Does a $19 price hike in gold count as “fireworks”? How about 32 cents in silver? No? Well, then there were no fireworks in the prices of the metals this week. For the supply and demand fundamentals, read on…
First, here is the graph of the metals’ prices.
We are interested in the changing equilibrium created when some market participants are accumulating hoards and others are dishoarding. Of course, what makes it exciting is that speculators can (temporarily) exaggerate or fight against the trend. The speculators are often acting on rumors, technical analysis, or partial data about flows into or out of one corner of the market. That kind of information can’t tell them whether the globe, on net, hoarding or dishoarding.
One could point out that gold does not, on net, go into or out of anything. Yes, that is true. But it can come out of hoards and into carry trades. That is what we study. The gold basis tells us about this dynamic.
Conventional techniques for analyzing supply and demand are inapplicable to gold and silver, because the monetary metals have such high inventories. In normal commodities, inventories divided by annual production can be measured in months. The world just does not keep much inventory in wheat or oil.
With gold and silver, stocks to flows is measured in decades. Every ounce of those massive stockpiles is potential supply. Everyone on the planet is potential demand. At the right price. Looking at incremental changes in mine output or electronic manufacturing is not helpful to predict the future prices of the metals. For an introduction and guide to our concepts and theory, click here.
Next, this is a graph of the gold price measured in silver, otherwise known as the gold to silver ratio. The ratio moved was unchanged this week.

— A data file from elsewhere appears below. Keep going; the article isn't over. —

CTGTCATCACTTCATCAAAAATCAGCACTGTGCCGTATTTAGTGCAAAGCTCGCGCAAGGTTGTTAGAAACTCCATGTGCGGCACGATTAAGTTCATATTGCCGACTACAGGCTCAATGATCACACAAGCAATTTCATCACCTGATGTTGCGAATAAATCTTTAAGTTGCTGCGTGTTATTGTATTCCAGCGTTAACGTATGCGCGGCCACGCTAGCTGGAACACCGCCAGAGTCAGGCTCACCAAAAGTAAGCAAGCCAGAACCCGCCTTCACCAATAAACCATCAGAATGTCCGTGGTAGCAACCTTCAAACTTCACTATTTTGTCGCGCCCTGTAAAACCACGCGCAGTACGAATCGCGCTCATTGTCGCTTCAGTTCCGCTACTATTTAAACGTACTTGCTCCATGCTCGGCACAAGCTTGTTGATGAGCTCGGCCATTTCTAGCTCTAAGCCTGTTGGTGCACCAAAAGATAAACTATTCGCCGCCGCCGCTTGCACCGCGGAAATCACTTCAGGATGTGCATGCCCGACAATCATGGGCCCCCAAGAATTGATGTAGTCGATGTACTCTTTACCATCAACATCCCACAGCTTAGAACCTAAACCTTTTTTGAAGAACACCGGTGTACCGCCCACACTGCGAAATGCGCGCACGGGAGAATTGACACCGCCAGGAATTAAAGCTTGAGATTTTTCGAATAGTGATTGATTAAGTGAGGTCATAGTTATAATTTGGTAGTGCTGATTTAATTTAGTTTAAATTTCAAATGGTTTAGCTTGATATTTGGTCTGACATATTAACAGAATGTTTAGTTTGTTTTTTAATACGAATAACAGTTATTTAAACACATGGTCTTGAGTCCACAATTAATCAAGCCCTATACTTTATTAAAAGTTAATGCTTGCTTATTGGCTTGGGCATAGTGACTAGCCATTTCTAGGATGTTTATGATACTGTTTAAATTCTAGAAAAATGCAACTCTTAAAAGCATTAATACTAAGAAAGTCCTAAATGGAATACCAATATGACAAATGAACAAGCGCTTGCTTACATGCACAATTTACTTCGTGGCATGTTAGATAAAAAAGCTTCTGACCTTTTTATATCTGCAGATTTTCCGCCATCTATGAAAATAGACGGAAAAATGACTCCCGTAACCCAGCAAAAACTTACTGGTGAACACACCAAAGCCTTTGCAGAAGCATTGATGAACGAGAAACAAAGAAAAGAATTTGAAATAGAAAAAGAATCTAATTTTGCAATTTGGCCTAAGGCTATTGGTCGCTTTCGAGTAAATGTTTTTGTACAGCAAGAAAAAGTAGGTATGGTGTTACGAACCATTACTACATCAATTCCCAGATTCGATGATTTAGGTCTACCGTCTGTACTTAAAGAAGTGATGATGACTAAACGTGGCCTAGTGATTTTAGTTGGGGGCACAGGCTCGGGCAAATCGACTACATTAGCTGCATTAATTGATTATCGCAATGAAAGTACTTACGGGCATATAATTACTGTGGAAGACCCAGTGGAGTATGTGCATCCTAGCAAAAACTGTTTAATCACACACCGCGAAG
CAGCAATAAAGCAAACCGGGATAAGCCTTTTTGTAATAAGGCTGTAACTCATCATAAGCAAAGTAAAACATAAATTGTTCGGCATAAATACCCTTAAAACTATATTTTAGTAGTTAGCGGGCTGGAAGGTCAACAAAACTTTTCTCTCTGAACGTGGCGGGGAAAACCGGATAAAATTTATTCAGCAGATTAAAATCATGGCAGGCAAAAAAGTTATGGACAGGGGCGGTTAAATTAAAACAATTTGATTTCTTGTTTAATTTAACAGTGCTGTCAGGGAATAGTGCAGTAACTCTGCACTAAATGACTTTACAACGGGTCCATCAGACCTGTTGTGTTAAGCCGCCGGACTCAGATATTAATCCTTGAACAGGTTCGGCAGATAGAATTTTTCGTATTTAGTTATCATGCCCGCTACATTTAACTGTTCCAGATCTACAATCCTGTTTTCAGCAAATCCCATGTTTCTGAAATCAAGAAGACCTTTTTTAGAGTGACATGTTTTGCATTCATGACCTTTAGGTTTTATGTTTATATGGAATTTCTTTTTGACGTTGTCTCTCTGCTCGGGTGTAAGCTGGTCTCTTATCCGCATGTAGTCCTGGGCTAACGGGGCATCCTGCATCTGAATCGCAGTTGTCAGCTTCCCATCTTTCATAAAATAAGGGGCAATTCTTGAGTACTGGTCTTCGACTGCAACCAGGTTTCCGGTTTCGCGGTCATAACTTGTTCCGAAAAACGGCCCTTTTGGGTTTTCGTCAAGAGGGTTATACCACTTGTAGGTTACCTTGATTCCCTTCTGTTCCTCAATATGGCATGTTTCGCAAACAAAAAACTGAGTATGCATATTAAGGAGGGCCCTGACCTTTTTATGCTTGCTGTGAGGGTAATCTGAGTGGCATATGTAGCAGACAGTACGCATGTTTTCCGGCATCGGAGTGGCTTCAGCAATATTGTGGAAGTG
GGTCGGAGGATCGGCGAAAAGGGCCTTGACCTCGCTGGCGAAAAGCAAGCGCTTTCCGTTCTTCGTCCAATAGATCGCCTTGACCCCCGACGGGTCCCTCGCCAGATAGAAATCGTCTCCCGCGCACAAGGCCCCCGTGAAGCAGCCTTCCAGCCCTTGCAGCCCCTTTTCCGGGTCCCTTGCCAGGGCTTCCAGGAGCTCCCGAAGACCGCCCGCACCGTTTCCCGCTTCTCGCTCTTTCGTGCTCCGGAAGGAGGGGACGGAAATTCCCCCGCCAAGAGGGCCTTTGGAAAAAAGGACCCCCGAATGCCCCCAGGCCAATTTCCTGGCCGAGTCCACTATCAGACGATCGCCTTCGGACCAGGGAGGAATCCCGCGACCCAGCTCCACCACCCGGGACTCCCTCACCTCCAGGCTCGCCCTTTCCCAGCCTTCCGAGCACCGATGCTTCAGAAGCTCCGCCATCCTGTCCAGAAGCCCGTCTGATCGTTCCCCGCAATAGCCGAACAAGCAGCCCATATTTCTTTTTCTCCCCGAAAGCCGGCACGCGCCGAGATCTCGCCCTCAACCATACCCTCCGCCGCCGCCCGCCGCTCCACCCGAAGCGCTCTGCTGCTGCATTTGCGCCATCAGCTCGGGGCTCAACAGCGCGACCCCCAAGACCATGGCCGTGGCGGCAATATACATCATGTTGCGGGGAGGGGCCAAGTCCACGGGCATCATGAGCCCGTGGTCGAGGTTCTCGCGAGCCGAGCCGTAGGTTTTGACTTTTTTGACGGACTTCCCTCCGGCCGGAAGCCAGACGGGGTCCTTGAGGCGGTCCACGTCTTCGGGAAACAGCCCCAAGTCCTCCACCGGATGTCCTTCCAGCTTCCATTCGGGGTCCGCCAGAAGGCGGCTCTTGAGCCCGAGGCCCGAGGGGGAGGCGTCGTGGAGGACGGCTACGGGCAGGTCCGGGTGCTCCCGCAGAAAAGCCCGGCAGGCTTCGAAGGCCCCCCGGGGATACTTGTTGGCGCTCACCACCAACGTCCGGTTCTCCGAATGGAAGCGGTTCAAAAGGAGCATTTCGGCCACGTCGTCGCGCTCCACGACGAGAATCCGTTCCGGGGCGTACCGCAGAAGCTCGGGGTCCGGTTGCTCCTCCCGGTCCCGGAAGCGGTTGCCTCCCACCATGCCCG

For each metal, we will look at a graph of the basis and cobasis overlaid with the price of the dollar in terms of the respective metal. It will make it easier to provide terse commentary. The dollar will be represented in green, the basis in blue and cobasis in red.
Here is the gold graph.
How long ago was it that we wrote of there being no profit to carry gold (i.e. buy bars and sell futures contracts against them)? Well, now for August delivery, you can make 41 basis points (it’s a steady 30ish basis points for farther contracts all the way out to Dec 2015). The cobasis continues its collapse, from -50 to -67 basis points.
The neutral price in gold is now below the market price, the first time since the end of March 2013.
There has been a significant increase in abundance and decrease in scarcity.
Now let’s look at silver.
This week, the silver basis (abundance) made up for the time it lost last week. It rose from 38 basis points to 82. The cobasis continued its collapse, from -121 basis points to -171.
Last week, we said silver has “strong supply and weak demand”. This week, they’re stronger and weaker, respectively.
It’s important to remember why a rising basis indicates abundance. It means that the metal is so plentiful, that it’s available to anyone who wants to carry it. The marginal buyer is the warehouseman. The marginal demand is to go into warehouses. What happens when this reverses, and the warehouse becomes the marginal supply?
We saw one analyst this week noting that money was coming into futures in the precious metals markets. That writer put a bullish interpretation on it. The more objective way to look at it is that futures are bought on credit. Credit has poured into this market. This credit has pushed up the prices of gold and silver 19 bucks and 32 pennies, respectively. What happens when the direction reverses, when credit is rushing for the exit?
© 2014 Monetary Metals